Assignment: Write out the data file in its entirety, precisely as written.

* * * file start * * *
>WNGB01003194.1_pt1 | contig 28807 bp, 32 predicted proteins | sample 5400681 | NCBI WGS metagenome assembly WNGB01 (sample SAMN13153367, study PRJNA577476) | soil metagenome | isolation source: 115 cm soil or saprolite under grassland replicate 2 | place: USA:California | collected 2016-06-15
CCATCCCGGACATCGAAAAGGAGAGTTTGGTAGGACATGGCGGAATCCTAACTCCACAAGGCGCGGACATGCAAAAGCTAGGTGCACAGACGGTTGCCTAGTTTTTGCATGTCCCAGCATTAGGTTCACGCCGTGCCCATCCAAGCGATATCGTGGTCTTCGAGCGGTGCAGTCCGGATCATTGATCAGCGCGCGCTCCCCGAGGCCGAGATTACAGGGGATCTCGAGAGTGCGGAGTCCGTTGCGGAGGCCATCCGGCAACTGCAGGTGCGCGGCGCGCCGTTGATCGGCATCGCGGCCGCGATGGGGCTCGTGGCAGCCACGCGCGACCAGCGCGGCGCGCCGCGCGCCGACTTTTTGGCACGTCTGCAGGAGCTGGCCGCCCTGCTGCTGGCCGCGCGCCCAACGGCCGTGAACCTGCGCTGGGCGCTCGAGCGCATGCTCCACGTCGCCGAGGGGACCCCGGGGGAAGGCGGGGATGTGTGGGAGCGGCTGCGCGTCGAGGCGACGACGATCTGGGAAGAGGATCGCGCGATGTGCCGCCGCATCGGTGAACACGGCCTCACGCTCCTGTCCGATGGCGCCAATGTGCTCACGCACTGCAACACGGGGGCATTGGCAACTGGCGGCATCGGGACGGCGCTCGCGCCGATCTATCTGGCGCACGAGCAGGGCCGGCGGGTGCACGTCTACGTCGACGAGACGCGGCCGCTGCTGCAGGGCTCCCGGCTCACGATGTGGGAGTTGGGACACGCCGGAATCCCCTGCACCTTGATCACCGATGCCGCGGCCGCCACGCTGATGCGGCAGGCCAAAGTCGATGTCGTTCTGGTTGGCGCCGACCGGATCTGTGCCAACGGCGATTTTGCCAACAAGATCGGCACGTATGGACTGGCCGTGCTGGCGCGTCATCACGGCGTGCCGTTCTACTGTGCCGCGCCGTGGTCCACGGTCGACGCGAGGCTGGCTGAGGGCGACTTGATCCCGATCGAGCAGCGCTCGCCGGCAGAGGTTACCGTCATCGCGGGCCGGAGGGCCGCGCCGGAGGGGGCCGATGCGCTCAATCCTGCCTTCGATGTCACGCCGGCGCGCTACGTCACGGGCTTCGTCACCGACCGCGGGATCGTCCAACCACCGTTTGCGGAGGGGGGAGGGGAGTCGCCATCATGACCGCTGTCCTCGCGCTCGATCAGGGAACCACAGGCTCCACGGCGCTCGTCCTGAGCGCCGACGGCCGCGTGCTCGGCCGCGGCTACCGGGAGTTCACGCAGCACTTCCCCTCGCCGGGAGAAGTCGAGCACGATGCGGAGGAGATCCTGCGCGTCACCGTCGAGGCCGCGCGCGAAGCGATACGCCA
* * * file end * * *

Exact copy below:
>WNGB01003194.1_pt1 | contig 28807 bp, 32 predicted proteins | sample 5400681 | NCBI WGS metagenome assembly WNGB01 (sample SAMN13153367, study PRJNA577476) | soil metagenome | isolation source: 115 cm soil or saprolite under grassland replicate 2 | place: USA:California | collected 2016-06-15
CCATCCCGGACATCGAAAAGGAGAGTTTGGTAGGACATGGCGGAATCCTAACTCCACAAGGCGCGGACATGCAAAAGCTAGGTGCACAGACGGTTGCCTAGTTTTTGCATGTCCCAGCATTAGGTTCACGCCGTGCCCATCCAAGCGATATCGTGGTCTTCGAGCGGTGCAGTCCGGATCATTGATCAGCGCGCGCTCCCCGAGGCCGAGATTACAGGGGATCTCGAGAGTGCGGAGTCCGTTGCGGAGGCCATCCGGCAACTGCAGGTGCGCGGCGCGCCGTTGATCGGCATCGCGGCCGCGATGGGGCTCGTGGCAGCCACGCGCGACCAGCGCGGCGCGCCGCGCGCCGACTTTTTGGCACGTCTGCAGGAGCTGGCCGCCCTGCTGCTGGCCGCGCGCCCAACGGCCGTGAACCTGCGCTGGGCGCTCGAGCGCATGCTCCACGTCGCCGAGGGGACCCCGGGGGAAGGCGGGGATGTGTGGGAGCGGCTGCGCGTCGAGGCGACGACGATCTGGGAAGAGGATCGCGCGATGTGCCGCCGCATCGGTGAACACGGCCTCACGCTCCTGTCCGATGGCGCCAATGTGCTCACGCACTGCAACACGGGGGCATTGGCAACTGGCGGCATCGGGACGGCGCTCGCGCCGATCTATCTGGCGCACGAGCAGGGCCGGCGGGTGCACGTCTACGTCGACGAGACGCGGCCGCTGCTGCAGGGCTCCCGGCTCACGATGTGGGAGTTGGGACACGCCGGAATCCCCTGCACCTTGATCACCGATGCCGCGGCCGCCACGCTGATGCGGCAGGCCAAAGTCGATGTCGTTCTGGTTGGCGCCGACCGGATCTGTGCCAACGGCGATTTTGCCAACAAGATCGGCACGTATGGACTGGCCGTGCTGGCGCGTCATCACGGCGTGCCGTTCTACTGTGCCGCGCCGTGGTCCACGGTCGACGCGAGGCTGGCTGAGGGCGACTTGATCCCGATCGAGCAGCGCTCGCCGGCAGAGGTTACCGTCATCGCGGGCCGGAGGGCCGCGCCGGAGGGGGCCGATGCGCTCAATCCTGCCTTCGATGTCACGCCGGCGCGCTACGTCACGGGCTTCGTCACCGACCGCGGGATCGTCCAACCACCGTTTGCGGAGGGGGGAGGGGAGTCGCCATCATGACCGCTGTCCTCGCGCTCGATCAGGGAACCACAGGCTCCACGGCGCTCGTCCTGAGCGCCGACGGCCGCGTGCTCGGCCGCGGCTACCGGGAGTTCACGCAGCACTTCCCCTCGCCGGGAGAAGTCGAGCACGATGCGGAGGAGATCCTGCGCGTCACCGTCGAGGCCGCGCGCGAAGCGATACGCCA